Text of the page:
MELBOURNE (Reuters) - Nearly half the 19 people injured when a driver with no known extremist links ploughed into pedestrians in the southern city of Melbourne were foreign nationals, Australian Prime Minister Malcolm Turnbull said on Friday.
Police allege that the 32-year-old Australian man, a refugee from Afghanistan, had a history of mental illness and drove a car into Christmas shoppers on one of the busiest roads in Australia’s second-largest city on Thursday.
The incident was a chilling reminder of attacks using vehicles in cities around the world. Four people were killed in a similar incident in Melbourne in January.
Turnbull and police said the driver had no known ties to extremist organisations, although they also said he had spoken of the perceived mistreatment of Muslims after his arrest.
Police have yet to interview, charge or identify the man.
Turnbull said nine of the victims were foreign nationals. He did not specify their nationalities but Australian media reported they included people from China, India, Ireland, Italy, New Zealand, South Korea and Venezuela.
“This is a shocking incident to occur just on the eve of Christmas but we will not be cowed by it,” Turnbull told reporters in Sydney.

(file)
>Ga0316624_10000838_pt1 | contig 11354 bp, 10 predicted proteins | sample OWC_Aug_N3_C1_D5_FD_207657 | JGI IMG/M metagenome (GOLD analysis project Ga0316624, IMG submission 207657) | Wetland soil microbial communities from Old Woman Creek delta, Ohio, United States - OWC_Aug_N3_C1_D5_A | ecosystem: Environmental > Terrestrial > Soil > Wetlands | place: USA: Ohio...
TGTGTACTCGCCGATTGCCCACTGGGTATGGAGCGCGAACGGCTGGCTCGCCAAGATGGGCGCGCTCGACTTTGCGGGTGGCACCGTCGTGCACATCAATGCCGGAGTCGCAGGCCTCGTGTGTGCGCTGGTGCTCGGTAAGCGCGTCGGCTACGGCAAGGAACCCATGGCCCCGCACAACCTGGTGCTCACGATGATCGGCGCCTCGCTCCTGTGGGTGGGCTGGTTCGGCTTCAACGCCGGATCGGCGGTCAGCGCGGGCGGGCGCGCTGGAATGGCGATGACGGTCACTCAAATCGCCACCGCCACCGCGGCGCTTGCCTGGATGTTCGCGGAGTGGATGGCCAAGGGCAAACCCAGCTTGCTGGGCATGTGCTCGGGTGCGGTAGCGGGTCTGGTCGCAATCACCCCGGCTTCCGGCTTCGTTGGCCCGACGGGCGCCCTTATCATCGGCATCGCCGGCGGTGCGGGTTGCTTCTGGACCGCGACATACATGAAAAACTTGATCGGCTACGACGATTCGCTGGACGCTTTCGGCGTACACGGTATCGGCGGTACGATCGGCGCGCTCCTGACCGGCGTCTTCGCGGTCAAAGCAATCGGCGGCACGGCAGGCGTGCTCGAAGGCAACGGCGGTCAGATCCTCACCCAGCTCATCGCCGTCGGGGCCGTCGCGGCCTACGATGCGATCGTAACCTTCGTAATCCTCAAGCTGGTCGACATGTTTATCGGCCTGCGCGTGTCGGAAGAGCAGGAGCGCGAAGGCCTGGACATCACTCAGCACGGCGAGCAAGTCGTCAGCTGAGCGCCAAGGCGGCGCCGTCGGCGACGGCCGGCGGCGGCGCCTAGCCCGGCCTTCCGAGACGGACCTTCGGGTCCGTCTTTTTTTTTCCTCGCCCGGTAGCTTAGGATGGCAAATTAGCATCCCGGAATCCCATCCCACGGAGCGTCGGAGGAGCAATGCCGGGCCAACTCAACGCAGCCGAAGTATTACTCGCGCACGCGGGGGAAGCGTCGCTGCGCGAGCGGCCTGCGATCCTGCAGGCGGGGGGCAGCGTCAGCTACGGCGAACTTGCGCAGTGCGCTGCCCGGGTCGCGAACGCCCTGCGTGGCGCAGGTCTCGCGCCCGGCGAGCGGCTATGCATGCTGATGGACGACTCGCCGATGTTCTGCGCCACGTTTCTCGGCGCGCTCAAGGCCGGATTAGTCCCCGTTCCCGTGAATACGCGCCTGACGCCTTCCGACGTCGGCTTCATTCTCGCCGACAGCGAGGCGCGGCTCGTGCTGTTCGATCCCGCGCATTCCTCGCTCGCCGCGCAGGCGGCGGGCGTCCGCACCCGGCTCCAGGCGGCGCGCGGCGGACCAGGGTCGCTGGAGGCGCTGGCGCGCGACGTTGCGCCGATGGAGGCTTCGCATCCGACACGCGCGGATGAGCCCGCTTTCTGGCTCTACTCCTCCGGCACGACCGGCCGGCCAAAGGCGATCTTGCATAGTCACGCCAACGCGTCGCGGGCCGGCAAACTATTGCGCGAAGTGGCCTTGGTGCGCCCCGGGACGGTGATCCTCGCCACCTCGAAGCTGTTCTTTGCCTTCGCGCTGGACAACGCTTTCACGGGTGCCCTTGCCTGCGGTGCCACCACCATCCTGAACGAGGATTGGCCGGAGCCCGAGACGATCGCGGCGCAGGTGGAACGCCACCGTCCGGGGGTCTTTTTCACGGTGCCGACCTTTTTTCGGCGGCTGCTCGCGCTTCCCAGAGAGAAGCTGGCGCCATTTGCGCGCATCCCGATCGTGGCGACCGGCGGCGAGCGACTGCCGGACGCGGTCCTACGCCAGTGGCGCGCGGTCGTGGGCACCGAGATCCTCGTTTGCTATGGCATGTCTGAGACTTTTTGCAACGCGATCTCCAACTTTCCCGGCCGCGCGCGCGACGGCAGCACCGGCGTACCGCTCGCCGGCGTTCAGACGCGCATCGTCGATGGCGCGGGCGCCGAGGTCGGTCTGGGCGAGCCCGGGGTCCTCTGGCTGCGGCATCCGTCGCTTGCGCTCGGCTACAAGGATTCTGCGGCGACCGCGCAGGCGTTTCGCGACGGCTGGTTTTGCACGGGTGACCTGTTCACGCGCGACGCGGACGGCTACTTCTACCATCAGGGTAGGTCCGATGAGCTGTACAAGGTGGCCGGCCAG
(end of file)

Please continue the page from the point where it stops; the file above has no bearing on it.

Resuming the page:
Four people were killed and more than 20 injured in January when a man deliberately drove into pedestrians just a few hundred metres away from Thursday’s attack. That was also not designated as a terror attack.
Police had cordoned off the area immediately after the incident but roads in central Melbourne were open and trams were operating as usual on Friday morning.
Reuters witnesses reported a heavy police presence around exits from nearby Flinders Street train station, with trauma support and Red Cross workers in the area. Department store staff said foot traffic was down from the day before.
“It’s definitely quieter,” said a saleswoman at a beauty counter in the David Jones department store, who declined to give her name.
“More people are coming in from the back entrance. I think they’re trying to avoid Flinders Street Station,” she said.
Workers at Walker’s Doughnuts, which overlooks the site of the incident, said business was normal.
“We thought it would be less, but we’re very busy,” said store worker Bindu Kaki.
Police vehicles lined the streets and volunteers for the Victorian Council of Churches in Australia stood in high- visibility shirts with labels reading “personal support”.
Community group the Ahmadiyya Muslim Community of Victoria issued a statement denouncing the incident and offering to donate blood to victims.
“As Australian Muslims it is not just a moral but also a religious duty to condemn in the strongest possible terms (the) horrific and senseless act of violence,” it said.
Police said a second man arrested at the scene was released and was expected to be charged with possession of cannabis and a controlled weapon, although those offences were not linked to the car incident.
Reporting by Melanie Burton and Sonali Paul in MELBOURNE; Writing by Byron Kaye and Wayne Cole; Editing by Paul Tait